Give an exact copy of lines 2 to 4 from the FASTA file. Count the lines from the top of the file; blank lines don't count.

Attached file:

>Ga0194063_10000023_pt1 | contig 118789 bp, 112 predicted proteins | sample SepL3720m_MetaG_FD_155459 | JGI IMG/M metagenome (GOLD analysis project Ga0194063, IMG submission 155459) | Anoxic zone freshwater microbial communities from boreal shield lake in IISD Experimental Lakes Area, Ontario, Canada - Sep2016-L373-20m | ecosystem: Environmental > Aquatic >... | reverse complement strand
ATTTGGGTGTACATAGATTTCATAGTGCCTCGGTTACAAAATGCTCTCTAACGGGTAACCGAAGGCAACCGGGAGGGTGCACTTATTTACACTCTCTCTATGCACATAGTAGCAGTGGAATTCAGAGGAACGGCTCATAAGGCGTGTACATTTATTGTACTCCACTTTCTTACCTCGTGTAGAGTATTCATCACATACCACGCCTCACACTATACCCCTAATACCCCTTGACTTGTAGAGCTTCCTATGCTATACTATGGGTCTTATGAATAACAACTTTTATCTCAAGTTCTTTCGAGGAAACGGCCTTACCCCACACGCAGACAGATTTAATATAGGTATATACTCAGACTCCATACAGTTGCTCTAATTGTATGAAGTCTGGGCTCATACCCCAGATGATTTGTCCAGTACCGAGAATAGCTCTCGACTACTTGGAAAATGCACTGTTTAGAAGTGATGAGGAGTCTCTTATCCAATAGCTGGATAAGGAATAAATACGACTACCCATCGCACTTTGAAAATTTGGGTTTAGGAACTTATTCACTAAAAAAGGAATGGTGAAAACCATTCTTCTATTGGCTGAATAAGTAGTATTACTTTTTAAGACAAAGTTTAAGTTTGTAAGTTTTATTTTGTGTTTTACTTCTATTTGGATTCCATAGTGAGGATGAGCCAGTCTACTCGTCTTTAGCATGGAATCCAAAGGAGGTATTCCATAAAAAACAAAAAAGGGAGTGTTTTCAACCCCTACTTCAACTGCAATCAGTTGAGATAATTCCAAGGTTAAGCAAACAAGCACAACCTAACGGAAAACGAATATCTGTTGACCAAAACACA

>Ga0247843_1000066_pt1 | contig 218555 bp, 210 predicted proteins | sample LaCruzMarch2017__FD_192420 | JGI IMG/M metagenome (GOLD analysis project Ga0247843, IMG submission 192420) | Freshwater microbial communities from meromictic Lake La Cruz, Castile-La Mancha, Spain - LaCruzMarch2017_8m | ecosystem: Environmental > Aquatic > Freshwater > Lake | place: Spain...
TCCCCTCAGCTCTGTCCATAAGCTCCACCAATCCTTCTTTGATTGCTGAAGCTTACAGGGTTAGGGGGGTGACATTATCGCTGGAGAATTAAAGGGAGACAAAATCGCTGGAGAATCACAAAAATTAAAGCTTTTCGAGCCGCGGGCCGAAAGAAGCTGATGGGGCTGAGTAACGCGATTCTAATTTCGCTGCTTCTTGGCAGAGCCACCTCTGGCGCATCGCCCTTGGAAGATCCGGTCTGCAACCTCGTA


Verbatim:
ATTTGGGTGTACATAGATTTCATAGTGCCTCGGTTACAAAATGCTCTCTAACGGGTAACCGAAGGCAACCGGGAGGGTGCACTTATTTACACTCTCTCTATGCACATAGTAGCAGTGGAATTCAGAGGAACGGCTCATAAGGCGTGTACATTTATTGTACTCCACTTTCTTACCTCGTGTAGAGTATTCATCACATACCACGCCTCACACTATACCCCTAATACCCCTTGACTTGTAGAGCTTCCTATGCTATACTATGGGTCTTATGAATAACAACTTTTATCTCAAGTTCTTTCGAGGAAACGGCCTTACCCCACACGCAGACAGATTTAATATAGGTATATACTCAGACTCCATACAGTTGCTCTAATTGTATGAAGTCTGGGCTCATACCCCAGATGATTTGTCCAGTACCGAGAATAGCTCTCGACTACTTGGAAAATGCACTGTTTAGAAGTGATGAGGAGTCTCTTATCCAATAGCTGGATAAGGAATAAATACGACTACCCATCGCACTTTGAAAATTTGGGTTTAGGAACTTATTCACTAAAAAAGGAATGGTGAAAACCATTCTTCTATTGGCTGAATAAGTAGTATTACTTTTTAAGACAAAGTTTAAGTTTGTAAGTTTTATTTTGTGTTTTACTTCTATTTGGATTCCATAGTGAGGATGAGCCAGTCTACTCGTCTTTAGCATGGAATCCAAAGGAGGTATTCCATAAAAAACAAAAAAGGGAGTGTTTTCAACCCCTACTTCAACTGCAATCAGTTGAGATAATTCCAAGGTTAAGCAAACAAGCACAACCTAACGGAAAACGAATATCTGTTGACCAAAACACA

>Ga0247843_1000066_pt1 | contig 218555 bp, 210 predicted proteins | sample LaCruzMarch2017__FD_192420 | JGI IMG/M metagenome (GOLD analysis project Ga0247843, IMG submission 192420) | Freshwater microbial communities from meromictic Lake La Cruz, Castile-La Mancha, Spain - LaCruzMarch2017_8m | ecosystem: Environmental > Aquatic > Freshwater > Lake | place: Spain...
TCCCCTCAGCTCTGTCCATAAGCTCCACCAATCCTTCTTTGATTGCTGAAGCTTACAGGGTTAGGGGGGTGACATTATCGCTGGAGAATTAAAGGGAGACAAAATCGCTGGAGAATCACAAAAATTAAAGCTTTTCGAGCCGCGGGCCGAAAGAAGCTGATGGGGCTGAGTAACGCGATTCTAATTTCGCTGCTTCTTGGCAGAGCCACCTCTGGCGCATCGCCCTTGGAAGATCCGGTCTGCAACCTCGTA